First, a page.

Wrecked can be downloaded from the AGS website.
The White Canvas
Many young people will recognize themselves in Nico Sales, the protagonist of an interesting new game by Accad Estudios, The White Canvas. Just out of college, Nico is a talented artist without inspiration or money or any clue about how to get started in life. On top of that, his girlfriend Patricia just broke up with him. The morning the game begins, Nico finds out that Midas, a painter he admires very much, has arrived in his city. Thinking that Midas will be able to give him inspiration for his work, Nico searches for a way to meet this elusive man. In order to do this, he’ll need to acquire a painting for his professor, find a recipe to make a powerful cocktail, then make his way past an uncivilized bodyguard.
The graphics in The White Canvas are not much to write home about: bland colors are used in environments designed in a rather uncomplicated but realistic style. Nico is often found in the Melancholy bar, his studio, a run-down hotel and his professor's study at the institute. The background sounds for these locations, when present, consist of very short tracks that are repeated indefinitely. A short pause can be heard every time the end of the track is reached, which is noticeably distracting. A simple but unobtrusive tune played on an electric guitar can be heard throughout the game. Only the Spanish version has voice acting, but the English version shows all spoken text on screen with a different color for each character. During conversations, the face of the speaking character is shown to the left of the text. The translation is very good; the game even has a fair number of funny puns.
Two mouse buttons are used for looking at and interacting with objects, while the inventory can be found at the top of the screen. As you progress you’ll learn more about Nico, who has a peculiar sense of humor and a strange way of dealing with information (or the lack thereof). He sometimes picks up things even if he doesn't know what they are, only to finally ask about them when there turns out to be a use for them in the game. The puzzles are not easy, as it's often not very clear what you should do, and some locations are a little dark so you need to do a bit of pixel hunting here and there. Luckily all the things you need to find are fairly big. Finding the recipe for the Deadly Triangle cocktail is particularly difficult. Most puzzles are inventory-based, but Nico also has to talk to some people to get them to do what he wants, and distract others he wants to avoid.
The White Canvas can be downloaded from the AGS website.
Tammy Jo Superstar
Working as a servant in a motel is not much fun when the guests leave because of Neel, the horrible nightclub entertainer. The dilapidated state of the hotel and the fact that its owner tells the servants to clean out cobwebs using the bed sheets don't help attract new guests either. Tammy Jo wants to do something about it, and after some pleading her boss tells her she can try anything she wants to get Neel to leave so she can sing in the nightclub herself. Luckily, the new receptionist knows more about Neel and will help Tammy in her efforts to get rid of him. It’s a reasonable enough premise but not much of a story, unfortunately, and the game lacks its developer’s usual wacky characters and funny scenes.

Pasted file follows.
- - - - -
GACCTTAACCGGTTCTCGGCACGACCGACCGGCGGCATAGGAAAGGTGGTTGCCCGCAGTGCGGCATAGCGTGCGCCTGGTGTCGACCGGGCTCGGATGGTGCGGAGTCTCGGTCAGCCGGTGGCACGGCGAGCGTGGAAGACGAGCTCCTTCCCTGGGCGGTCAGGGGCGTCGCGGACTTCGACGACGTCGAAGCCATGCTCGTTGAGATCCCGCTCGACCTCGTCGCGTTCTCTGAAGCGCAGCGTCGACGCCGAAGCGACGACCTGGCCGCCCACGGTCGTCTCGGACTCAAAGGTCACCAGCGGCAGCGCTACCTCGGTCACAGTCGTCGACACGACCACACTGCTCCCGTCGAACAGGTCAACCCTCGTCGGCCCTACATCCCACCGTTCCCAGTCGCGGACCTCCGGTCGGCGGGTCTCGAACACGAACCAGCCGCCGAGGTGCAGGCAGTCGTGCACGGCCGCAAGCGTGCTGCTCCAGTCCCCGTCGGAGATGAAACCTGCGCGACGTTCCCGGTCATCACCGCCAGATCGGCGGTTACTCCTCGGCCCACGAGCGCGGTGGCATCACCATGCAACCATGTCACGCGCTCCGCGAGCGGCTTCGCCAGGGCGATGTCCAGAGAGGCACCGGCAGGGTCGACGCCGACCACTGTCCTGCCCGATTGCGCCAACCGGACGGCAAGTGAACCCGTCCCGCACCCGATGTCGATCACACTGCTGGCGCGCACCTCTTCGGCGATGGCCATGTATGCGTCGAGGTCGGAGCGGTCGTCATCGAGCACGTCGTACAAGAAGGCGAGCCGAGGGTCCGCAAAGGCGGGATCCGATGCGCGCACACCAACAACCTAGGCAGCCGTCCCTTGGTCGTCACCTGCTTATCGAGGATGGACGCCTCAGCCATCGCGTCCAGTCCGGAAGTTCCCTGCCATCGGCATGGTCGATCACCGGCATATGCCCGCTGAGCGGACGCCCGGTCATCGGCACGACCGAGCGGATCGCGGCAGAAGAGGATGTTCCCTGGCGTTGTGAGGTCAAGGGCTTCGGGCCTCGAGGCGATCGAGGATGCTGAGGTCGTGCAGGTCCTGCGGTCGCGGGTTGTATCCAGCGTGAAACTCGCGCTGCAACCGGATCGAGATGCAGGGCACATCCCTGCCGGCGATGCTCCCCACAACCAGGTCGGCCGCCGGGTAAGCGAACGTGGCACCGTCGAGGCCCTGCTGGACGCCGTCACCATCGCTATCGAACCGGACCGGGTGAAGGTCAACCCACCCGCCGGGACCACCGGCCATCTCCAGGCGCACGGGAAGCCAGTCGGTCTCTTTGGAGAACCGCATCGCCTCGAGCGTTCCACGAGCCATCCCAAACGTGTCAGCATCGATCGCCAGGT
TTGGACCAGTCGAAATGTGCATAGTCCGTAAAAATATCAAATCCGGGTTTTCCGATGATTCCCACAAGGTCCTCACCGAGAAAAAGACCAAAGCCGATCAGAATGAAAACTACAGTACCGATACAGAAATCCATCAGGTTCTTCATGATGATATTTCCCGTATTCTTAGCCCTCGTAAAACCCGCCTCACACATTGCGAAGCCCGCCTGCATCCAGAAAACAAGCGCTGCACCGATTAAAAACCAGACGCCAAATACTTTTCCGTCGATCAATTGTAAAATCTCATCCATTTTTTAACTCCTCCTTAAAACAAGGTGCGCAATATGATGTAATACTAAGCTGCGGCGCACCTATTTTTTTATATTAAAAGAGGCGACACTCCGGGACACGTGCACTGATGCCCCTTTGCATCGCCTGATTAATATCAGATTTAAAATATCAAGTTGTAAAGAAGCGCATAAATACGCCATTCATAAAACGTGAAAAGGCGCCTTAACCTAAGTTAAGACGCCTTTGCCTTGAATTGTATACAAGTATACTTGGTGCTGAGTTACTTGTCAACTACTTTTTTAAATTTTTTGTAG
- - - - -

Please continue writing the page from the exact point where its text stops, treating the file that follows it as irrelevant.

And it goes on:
Tammy Jo Superstar is the second adventure by Carmel Games that uses their new, improved graphics style, which is more detailed than their old style and has gradient colors. The game is played in third-person mode, and the screens display colorful cartoon-like drawings of the motel where Tammy works. A nice addition to the gameplay are the cutscenes in which important events are displayed in static images. Although the motel looks fairly realistic, Tammy and her colleagues have bodies with exaggerated oversized heads. When they speak their lips flap about like they are performing in a fast-talking contest, and their heads move up and down rapidly. This goes on even after they finish their lines and only stops when you click away the transparent text bar at the top of the screen. The voice acting is excellent, however, and the subtitles can be displayed in one of six languages. The sound effects are adequate and the game is accompanied by a bass tune that is very short and keeps repeating but is not annoying.
The interface is simple, requiring only that the left mouse button be used. The inventory appears in the lower right of the screen, and there are buttons for the menu and a walkthrough that didn't work on my computer on the lower left of the screen. If that happens to you too, there is another one on YouTube, though there are really only two major puzzles to solve. The obstacles are mainly inventory-based and logical, although not very straightforward, adding a little length to an otherwise very short game. At the end players are invited to buy Tammy's song. The actress who voices Tammy in the game is also named Tammy Jo in real life. She's a good singer; hopefully enough fans will buy the song so that Carmel Games can finance a longer game with a better, funnier story and characters if there’s to be a Tammy Jo sequel.
Tammy Jo Superstar can be played online at JayisGames.